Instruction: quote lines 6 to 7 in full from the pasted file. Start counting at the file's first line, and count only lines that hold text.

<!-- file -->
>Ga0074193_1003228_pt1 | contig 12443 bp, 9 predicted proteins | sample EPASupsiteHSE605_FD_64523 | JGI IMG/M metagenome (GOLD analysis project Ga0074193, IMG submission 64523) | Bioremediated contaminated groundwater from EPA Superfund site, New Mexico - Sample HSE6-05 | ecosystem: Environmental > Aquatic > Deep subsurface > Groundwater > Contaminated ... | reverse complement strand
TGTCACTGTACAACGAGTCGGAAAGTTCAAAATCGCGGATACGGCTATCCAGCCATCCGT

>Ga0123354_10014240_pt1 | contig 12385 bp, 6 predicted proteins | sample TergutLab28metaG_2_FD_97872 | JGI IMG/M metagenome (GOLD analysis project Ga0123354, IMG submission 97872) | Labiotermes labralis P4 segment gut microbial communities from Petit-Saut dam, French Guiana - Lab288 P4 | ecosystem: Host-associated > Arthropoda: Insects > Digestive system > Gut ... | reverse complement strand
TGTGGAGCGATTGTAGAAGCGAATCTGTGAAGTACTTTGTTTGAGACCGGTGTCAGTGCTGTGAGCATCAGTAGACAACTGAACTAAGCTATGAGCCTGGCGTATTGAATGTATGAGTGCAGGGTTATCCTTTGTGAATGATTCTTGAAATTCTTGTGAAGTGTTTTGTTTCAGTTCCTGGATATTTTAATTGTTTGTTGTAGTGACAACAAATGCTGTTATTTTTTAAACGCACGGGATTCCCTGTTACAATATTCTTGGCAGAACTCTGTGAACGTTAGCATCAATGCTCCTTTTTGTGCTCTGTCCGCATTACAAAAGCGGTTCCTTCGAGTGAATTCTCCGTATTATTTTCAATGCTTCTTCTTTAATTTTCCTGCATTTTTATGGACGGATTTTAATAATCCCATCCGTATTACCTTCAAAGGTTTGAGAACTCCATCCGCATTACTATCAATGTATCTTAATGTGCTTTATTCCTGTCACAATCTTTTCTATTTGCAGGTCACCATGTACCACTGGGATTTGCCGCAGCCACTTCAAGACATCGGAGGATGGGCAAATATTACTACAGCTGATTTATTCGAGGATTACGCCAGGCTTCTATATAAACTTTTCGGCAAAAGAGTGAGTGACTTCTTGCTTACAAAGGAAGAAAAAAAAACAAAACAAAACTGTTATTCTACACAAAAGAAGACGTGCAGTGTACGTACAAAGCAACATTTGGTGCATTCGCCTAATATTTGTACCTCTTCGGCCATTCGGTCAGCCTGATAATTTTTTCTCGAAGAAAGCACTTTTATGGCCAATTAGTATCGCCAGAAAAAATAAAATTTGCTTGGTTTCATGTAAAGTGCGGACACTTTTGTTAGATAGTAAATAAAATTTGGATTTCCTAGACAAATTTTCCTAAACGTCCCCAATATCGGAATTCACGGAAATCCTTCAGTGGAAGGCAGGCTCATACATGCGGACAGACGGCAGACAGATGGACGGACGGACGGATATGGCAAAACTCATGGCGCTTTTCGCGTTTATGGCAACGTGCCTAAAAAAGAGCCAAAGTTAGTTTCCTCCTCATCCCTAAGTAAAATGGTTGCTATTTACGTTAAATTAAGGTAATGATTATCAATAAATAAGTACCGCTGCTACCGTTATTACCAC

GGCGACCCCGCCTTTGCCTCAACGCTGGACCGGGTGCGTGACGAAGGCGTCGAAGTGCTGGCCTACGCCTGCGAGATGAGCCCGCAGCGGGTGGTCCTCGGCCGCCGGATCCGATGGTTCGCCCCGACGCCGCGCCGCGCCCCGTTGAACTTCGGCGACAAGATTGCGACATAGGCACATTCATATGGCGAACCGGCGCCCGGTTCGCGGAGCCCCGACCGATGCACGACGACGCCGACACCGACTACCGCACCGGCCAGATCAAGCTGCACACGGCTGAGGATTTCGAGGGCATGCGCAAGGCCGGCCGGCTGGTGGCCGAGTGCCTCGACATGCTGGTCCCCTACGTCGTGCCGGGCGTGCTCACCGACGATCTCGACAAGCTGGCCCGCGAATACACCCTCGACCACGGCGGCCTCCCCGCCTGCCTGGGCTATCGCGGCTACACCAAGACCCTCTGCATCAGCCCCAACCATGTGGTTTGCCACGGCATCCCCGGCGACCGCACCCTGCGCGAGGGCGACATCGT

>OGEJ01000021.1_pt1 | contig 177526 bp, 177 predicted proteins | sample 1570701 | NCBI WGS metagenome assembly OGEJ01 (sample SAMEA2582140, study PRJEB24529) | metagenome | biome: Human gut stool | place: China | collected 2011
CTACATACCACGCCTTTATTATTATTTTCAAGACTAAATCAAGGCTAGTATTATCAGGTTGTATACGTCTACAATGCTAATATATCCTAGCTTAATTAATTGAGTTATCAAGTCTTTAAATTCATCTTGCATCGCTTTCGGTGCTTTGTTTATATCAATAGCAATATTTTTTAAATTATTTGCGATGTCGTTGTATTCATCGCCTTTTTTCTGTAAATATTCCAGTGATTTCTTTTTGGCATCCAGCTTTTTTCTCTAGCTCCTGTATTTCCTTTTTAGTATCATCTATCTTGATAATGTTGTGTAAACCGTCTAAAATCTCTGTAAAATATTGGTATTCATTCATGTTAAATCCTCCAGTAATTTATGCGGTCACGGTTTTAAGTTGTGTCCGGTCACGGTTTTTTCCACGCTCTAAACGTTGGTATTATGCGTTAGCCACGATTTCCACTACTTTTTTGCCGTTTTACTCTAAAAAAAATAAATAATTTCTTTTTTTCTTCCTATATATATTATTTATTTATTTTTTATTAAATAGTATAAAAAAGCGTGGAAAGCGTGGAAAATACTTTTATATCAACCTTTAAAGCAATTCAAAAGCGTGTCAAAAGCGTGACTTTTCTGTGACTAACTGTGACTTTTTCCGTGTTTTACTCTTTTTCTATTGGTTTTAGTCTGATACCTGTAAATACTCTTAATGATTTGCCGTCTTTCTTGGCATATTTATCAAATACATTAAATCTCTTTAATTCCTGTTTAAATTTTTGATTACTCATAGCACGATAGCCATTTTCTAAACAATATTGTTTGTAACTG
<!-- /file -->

>OGEJ01000021.1_pt1 | contig 177526 bp, 177 predicted proteins | sample 1570701 | NCBI WGS metagenome assembly OGEJ01 (sample SAMEA2582140, study PRJEB24529) | metagenome | biome: Human gut stool | place: China | collected 2011
CTACATACCACGCCTTTATTATTATTTTCAAGACTAAATCAAGGCTAGTATTATCAGGTTGTATACGTCTACAATGCTAATATATCCTAGCTTAATTAATTGAGTTATCAAGTCTTTAAATTCATCTTGCATCGCTTTCGGTGCTTTGTTTATATCAATAGCAATATTTTTTAAATTATTTGCGATGTCGTTGTATTCATCGCCTTTTTTCTGTAAATATTCCAGTGATTTCTTTTTGGCATCCAGCTTTTTTCTCTAGCTCCTGTATTTCCTTTTTAGTATCATCTATCTTGATAATGTTGTGTAAACCGTCTAAAATCTCTGTAAAATATTGGTATTCATTCATGTTAAATCCTCCAGTAATTTATGCGGTCACGGTTTTAAGTTGTGTCCGGTCACGGTTTTTTCCACGCTCTAAACGTTGGTATTATGCGTTAGCCACGATTTCCACTACTTTTTTGCCGTTTTACTCTAAAAAAAATAAATAATTTCTTTTTTTCTTCCTATATATATTATTTATTTATTTTTTATTAAATAGTATAAAAAAGCGTGGAAAGCGTGGAAAATACTTTTATATCAACCTTTAAAGCAATTCAAAAGCGTGTCAAAAGCGTGACTTTTCTGTGACTAACTGTGACTTTTTCCGTGTTTTACTCTTTTTCTATTGGTTTTAGTCTGATACCTGTAAATACTCTTAATGATTTGCCGTCTTTCTTGGCATATTTATCAAATACATTAAATCTCTTTAATTCCTGTTTAAATTTTTGATTACTCATAGCACGATAGCCATTTTCTAAACAATATTGTTTGTAACTG